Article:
Fashion maths

J Lo’s love might not cost a thing, but clothes certainly do.  It should be blindingly obvious from this blog that I love clothes, and thus I must outlay my hard-earned to acquire them.  In my youthful past, it was no worries if I ended up with a dollar in my wallet on a Friday evening, with payday still a horrifying 5 sleeps away.  This is a true story – I spent that dollar catching the Cable Car home in the rain.  I ate a family size can of fruit salad and half a packet of slightly stale rice crackers for lunch at work on the Saturday.  

From these trials, we learn.  What I learned was that occasional malnutrition in the name of a fabulous handbag is entirely survivable, but the stress of having nothing put away for a literal rainy day is bloody terrible.  So, over the past 17 years I’ve slowly developed an Approach. 

First of all – make a budget.  I make a budget in December for the year ahead (thank you Excel and your magical formulas) and then I update as I go through.  To me, clothing purchases fall into three broad camps: frivolous stuff, things you buy on an ongoing basis, and maintenance.   These should all be reflected somewhere in your budget – there’s no point in a budget that’s a fantasy. 

Maintenance:  because I like to look after my things and make them last, I always have an amount in my monthly spending for shoe repairs, tailoring or drycleaning (as required).  If I don’t spend it, it goes into my frivolous stuff account.  You may not need a maintenance account for tailoring and drycleaning, but I’d be amazed if your shoes never need repairing.

Ongoing spending: I know that at certain times of the year I will spend money on things I have to have.  At the start of most winters I will buy a new pair of black shoes that I will thrash mercilessly and destroy, and two basic merino that I will wear on constant rotation (including as pyjamas, occasionally).  At the start of summer I will usually buy a pair of sandals, and at least one plain white cotton tshirt.  I buy tights by the bushel in March and April.  All of these get reflected in their respective monthly lines.  

Now that the dark days of fruit salad for lunch are behind me, I also budget a flat amount every month for fashion.   Some people would find this excessive – fair enough.  The success of budgeting is knowing yourself and your life and being real about it.  Setting a budget gives me a framework to think about what I really want, and focussing on vintage/second hand and locally designed and made things keeps the dial down on the environmental impact.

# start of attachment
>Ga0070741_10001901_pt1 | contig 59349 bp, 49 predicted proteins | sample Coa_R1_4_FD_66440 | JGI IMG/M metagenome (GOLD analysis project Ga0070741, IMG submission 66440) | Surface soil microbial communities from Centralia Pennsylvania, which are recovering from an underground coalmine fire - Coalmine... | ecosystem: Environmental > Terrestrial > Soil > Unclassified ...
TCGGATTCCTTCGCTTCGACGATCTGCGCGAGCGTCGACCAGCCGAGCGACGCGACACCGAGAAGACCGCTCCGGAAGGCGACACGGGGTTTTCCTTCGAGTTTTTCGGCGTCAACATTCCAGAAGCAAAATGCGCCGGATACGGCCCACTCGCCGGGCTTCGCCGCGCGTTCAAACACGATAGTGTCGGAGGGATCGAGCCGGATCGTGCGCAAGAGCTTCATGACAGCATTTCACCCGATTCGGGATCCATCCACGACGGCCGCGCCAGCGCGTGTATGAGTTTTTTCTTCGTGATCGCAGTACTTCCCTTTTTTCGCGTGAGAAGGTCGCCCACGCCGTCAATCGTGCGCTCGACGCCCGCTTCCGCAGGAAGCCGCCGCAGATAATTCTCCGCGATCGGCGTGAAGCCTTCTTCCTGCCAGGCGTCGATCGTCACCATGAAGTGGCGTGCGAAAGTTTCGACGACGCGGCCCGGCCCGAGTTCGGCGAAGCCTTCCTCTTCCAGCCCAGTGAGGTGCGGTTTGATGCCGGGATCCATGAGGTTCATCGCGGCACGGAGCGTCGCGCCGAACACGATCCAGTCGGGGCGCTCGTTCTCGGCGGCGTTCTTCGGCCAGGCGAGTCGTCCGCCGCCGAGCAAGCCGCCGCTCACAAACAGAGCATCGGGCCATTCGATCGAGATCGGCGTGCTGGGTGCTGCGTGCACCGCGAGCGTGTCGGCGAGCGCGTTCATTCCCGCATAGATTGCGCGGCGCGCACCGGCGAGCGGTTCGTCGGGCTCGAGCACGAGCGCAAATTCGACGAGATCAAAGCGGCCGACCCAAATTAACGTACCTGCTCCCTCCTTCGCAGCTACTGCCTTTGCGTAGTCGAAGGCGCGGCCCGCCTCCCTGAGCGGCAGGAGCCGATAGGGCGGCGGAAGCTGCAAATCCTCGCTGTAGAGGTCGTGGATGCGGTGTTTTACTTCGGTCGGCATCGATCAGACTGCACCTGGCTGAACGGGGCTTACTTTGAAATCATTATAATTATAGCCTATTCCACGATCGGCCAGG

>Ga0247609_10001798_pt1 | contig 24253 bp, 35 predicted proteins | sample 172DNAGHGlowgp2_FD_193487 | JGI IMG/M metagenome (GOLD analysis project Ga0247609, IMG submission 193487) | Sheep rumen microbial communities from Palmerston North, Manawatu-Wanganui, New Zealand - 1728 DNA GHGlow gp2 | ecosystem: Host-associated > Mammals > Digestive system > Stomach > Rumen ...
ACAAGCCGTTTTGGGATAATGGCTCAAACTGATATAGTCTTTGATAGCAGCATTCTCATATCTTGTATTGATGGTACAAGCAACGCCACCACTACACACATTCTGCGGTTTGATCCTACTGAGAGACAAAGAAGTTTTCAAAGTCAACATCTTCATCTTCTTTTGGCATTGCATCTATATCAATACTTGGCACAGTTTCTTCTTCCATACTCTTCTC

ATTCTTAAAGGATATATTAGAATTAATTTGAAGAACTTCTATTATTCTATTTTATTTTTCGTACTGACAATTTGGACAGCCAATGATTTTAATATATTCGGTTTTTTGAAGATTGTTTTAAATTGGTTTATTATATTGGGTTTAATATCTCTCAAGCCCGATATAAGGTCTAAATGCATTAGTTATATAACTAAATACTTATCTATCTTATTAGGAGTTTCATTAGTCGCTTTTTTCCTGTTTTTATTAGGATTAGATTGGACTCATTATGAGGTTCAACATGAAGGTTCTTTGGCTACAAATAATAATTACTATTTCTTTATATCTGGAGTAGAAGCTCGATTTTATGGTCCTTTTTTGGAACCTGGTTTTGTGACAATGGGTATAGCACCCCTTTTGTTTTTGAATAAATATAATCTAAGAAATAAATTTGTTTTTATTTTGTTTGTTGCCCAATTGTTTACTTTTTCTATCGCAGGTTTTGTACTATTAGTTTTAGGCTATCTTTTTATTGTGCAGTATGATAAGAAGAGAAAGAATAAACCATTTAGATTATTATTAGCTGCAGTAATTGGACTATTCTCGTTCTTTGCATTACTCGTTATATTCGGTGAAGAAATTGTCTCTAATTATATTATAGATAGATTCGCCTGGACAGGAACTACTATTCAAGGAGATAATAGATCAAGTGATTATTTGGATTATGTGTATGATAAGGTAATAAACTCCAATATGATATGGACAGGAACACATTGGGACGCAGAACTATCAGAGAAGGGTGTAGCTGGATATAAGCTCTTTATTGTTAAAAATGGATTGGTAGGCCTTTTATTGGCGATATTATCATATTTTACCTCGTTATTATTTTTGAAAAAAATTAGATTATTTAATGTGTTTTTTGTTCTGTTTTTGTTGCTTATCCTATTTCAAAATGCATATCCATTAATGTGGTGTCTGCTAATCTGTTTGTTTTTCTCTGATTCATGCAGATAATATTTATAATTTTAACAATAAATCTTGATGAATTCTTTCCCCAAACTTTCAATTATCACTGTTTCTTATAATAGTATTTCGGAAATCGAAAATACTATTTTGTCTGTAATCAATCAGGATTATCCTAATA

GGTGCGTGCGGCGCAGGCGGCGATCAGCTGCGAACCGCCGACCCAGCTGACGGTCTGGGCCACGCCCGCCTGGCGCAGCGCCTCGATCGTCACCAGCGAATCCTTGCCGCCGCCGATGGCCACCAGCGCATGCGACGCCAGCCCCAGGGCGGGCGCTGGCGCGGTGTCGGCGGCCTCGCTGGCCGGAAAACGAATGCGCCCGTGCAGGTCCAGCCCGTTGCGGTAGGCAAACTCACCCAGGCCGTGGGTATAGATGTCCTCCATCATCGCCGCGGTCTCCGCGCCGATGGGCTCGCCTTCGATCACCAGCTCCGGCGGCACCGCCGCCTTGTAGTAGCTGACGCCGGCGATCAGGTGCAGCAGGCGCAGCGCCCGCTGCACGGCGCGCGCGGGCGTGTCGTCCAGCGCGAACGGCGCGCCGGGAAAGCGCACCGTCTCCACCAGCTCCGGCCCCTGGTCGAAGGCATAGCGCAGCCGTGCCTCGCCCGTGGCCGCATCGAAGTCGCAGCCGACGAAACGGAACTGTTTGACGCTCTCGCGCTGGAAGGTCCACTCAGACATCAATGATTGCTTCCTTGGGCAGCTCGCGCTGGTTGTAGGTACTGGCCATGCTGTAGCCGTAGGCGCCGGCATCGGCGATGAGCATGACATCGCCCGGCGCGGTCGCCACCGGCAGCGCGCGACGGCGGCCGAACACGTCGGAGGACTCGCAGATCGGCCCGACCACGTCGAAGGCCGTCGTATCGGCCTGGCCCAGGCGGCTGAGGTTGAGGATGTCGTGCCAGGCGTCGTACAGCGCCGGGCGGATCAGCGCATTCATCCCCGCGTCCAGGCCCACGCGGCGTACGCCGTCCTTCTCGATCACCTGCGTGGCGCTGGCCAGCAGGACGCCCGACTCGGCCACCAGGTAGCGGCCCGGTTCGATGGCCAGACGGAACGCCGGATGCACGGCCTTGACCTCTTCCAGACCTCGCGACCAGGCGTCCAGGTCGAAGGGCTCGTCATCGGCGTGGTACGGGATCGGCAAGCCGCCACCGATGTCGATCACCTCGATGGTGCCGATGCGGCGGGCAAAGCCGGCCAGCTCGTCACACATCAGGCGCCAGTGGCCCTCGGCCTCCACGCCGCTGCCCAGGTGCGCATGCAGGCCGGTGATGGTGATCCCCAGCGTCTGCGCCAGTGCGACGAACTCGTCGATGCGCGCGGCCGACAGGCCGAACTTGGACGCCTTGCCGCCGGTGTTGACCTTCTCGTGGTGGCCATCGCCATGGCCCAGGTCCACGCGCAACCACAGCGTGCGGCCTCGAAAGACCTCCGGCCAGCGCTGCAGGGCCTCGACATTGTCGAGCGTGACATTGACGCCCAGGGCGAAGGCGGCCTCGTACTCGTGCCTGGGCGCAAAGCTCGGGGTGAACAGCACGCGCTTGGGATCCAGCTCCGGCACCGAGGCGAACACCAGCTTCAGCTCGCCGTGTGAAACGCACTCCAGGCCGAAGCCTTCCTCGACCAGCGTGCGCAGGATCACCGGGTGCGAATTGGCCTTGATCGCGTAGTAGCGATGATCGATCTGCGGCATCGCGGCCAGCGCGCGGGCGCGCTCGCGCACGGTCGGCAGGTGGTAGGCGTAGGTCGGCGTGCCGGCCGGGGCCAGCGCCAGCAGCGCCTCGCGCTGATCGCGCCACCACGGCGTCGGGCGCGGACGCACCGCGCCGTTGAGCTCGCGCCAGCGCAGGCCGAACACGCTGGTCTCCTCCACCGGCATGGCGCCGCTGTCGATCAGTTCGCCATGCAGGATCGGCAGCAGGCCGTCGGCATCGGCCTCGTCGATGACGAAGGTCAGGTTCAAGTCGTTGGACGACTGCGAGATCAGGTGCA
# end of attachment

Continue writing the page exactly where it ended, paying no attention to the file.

Then there’s frivolous stuff.  Now. You need to save for REAL THINGS (like retirement!) and pay off any interest-bearing debt, first.  But then, frivolity!

The frivolous stuff account has a long history with me.  Even in my student days, I eventually had a jar I put spare change into, for the same purpose.  To be honest, I was probably more committed to that jar than any other aspect of saving, but that’s the life of a student.  I also definitely emptied that jar one more than one occasion to fund a mid-week night out.  Magical times.

For those of you who are less into fashion than me, this might be where you save for any hobbies you have,  or just put the occasional $5 towards doing something fun down the line.   Any time you get an unexpected windfall, you should see if you can put it in here.  It’s not always possible, of course – sometimes an unexpected windfall is just in time to cover an unexpected outlay. 

This account is where I draw from when I am buying something that even I think might be a bit ridiculous, or, more usually, things I’ve been plotting for a while.   When I got a surprise annual leave windfall, some of it went in here and paid for a jacket I’d been eyeing up for two months.  In August I have to pay the balance on a dress I pre-ordered, so for the past two months I’ve put away a bit here and there towards that day – that takes the heat out of the spending that month. 

I’m always keen to refine my approach.  Tell me – how do you manage your “just for fun” spending (and it doesn’t have to be on clothes!)?  

The photos in this post are from a recent shoot organised by The Residents - check it out here for Lucy's tips on transitional dressing, and a peek at me in another fabulous get up.  Many thanks for making me look so good, Wilson Trollope (on clothes) and the lovely Ash of Dinosaur Toast (on photography)!  Wilson Trollope is in SALE right now - what a great way to make those dollars work ;)  (pants are vintage)